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BluWiki talk:Motto

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Brainstorming

  1. The Free Encyclopedia
  2. Wiki Homesteading
  3. Your Wiki Homestead
  4. Wiki on the Range
  5. Your home on the web (think that's been done)
  6. Your Online Speakerphone
  7. Your Online Voice
  8. Your Condo Wiki

Talk

I'm thinking - what is something that users would associated with a low cost way to exress yourself in the "real world" - maybe go off of that. EG: speakerphone - "your online speakerphone" or voice - "your online voice" --Sam Odio 13:28, 23 Sep 2005 (EDT)

Dunno. Seems to me, we want to express the notion of quasi-independent ranches or homesteads. Something like a far Western county, circa 1880. Large cattle ranches, each pretty much the responsibility of one family, with a small town in the middle common to all.

If I understand your idea correctly, you don't really intend BluWiki to operate with a high degree of collaboration. I put up my pages, you put up yours, he puts up his. We don't expect to be editing each other's pages. We might have some pages in common, but mostly, not. Right? —"Bear" 05:15, 24 Sep 2005 (EDT)

I think that's pretty much correct. --Sam Odio 17:14, 24 Sep 2005 (EDT)

So, the ideas that radiate from the word "homestead" are meant to evoke a sense of ownership of just your patch. I'm having trouble developing other words that speak to the same sense of ownership acquired not by purchase, but by being present and working the land -- yet implying a certain civic duty.

The homesteaders of the American West were studies in contradiction. On one hand, they were fierce individualists who braved all sorts of hardships in order to claim land of their own -- individual property, every man a king, answerable to nobody but their God and the Constitution of the United States. On the other hand, the hardships were very real and often overpowering; perforce they must stand with each other to some degree, and community feeling was often very strong. Independent, yet interdependent. What a man did on his own ranch was nobody's business at all; what that same man did in town was pretty much the concern of every other member of the community -- openly discussed and judged throughout the day in barbershop, diner, and saloon.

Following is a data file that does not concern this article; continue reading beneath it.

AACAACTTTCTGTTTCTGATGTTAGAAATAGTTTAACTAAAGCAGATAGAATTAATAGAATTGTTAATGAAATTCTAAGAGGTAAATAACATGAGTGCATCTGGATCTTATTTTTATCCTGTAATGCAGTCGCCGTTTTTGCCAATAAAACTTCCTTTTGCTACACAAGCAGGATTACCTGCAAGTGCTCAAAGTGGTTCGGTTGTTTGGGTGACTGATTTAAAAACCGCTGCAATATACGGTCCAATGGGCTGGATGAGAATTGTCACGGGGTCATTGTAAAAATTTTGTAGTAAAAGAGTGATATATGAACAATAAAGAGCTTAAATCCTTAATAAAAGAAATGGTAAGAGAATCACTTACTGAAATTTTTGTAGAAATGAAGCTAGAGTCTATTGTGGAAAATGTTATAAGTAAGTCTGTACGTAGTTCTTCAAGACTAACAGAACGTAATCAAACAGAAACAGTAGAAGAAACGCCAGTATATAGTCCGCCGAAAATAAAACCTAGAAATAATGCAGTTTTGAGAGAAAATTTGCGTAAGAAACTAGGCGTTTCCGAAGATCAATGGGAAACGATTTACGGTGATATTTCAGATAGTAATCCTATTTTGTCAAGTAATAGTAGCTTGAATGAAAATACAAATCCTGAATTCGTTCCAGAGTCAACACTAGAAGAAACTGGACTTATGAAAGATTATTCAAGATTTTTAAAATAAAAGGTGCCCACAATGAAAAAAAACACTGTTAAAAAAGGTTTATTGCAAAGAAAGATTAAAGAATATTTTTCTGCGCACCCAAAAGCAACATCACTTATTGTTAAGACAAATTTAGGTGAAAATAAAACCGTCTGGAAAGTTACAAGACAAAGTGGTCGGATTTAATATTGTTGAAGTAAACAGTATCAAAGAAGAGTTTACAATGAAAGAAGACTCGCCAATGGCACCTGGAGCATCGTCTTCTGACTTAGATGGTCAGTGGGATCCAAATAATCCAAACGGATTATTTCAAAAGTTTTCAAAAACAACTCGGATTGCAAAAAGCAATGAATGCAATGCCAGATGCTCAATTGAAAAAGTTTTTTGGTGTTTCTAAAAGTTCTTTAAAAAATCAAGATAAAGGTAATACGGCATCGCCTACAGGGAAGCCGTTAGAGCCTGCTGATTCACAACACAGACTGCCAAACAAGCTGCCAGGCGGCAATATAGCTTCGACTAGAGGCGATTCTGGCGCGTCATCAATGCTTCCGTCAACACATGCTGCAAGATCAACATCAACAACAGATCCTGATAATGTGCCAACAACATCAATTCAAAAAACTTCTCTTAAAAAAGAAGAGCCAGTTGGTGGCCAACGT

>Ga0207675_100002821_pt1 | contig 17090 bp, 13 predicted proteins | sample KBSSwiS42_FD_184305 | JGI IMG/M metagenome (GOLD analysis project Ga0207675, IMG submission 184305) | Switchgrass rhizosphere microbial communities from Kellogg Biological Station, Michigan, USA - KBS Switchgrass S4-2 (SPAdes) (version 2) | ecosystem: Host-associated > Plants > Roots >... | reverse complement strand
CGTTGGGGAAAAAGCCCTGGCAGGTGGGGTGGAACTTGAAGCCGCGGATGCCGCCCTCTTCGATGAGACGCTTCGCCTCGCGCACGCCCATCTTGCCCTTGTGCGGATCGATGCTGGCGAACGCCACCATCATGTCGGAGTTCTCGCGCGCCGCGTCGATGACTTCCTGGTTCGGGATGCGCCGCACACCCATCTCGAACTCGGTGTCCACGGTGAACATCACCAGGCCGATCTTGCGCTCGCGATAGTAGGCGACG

By modern standards, these were isolated communities; a man might well expect to be born, grow to manhood, marry, raise kids of his own, and die all in the same county; but there was, by the standards of the previous century, a great deal of mobility. The very size of the West encouraged men to devise transportation, even in the absence of new technology: the stagecoach. Of course, the railroad was the great highway of that time, bringing a constant stream of new faces from the East Coast and even Europe. Steamers carried an astonishing amount of traffic, too, right around Cape Horn and all of South America; and more often from New York to Gulf Coast ports. This mobility -- among many other social effects -- led to waves of crime -- murder, robbery, fraud grand and petty. It took some time for a newcomer to gain the trust of a wary community; while the oldtimers, being known quantities, enjoyed much greater respect. Thus, a person was extraordinarily careful of his reputation and public character.

Yet these same men and women who put such a high value on social bonds would have fought to the last bullet any attempt to collectivize their holdings. Perhaps another race of beings would have looked at such a situation and said, "Well, this is hostile territory; besides the Injuns and the Mexicans, there's bandit gangs and bad weather. We cannot depend on the outside world for daily needs; we must have our own church, our own saloon, our own jail, our own cemetary. We must depend on each other so much that we may as well build one big house in the middle and work all the land in common." But that is exactly what they did not do. First the cattle ranchers, then the sheep herders, and finally the farmers came; each grabbed a piece of land; each piece was worked pretty much by one family.

So, the homesteaders -- the settlers of the West more than the true pioneers -- struck a balance between individuality and community. And this is the image that keeps running through my mind.

—"Bear" 05:56, 28 Sep 2005 (EDT)

Vote: 3 (Your Wiki Homestead)

After crawling through the pages on this wiki I think that Bear's impression of the isolation of this wiki is accurate. (I know agreement isn't what you wanted Bear but too bad ;) Chotchki 13:46, 7 December 2005 (EST)

Action

Okay; the vote at this time runs 1/3 each for any of several suggestions I made; 1 for cool whatever; and 1 for Your Wiki Homestead.

It is done. — "Bear" 13:01, 16 January 2006 (EST)

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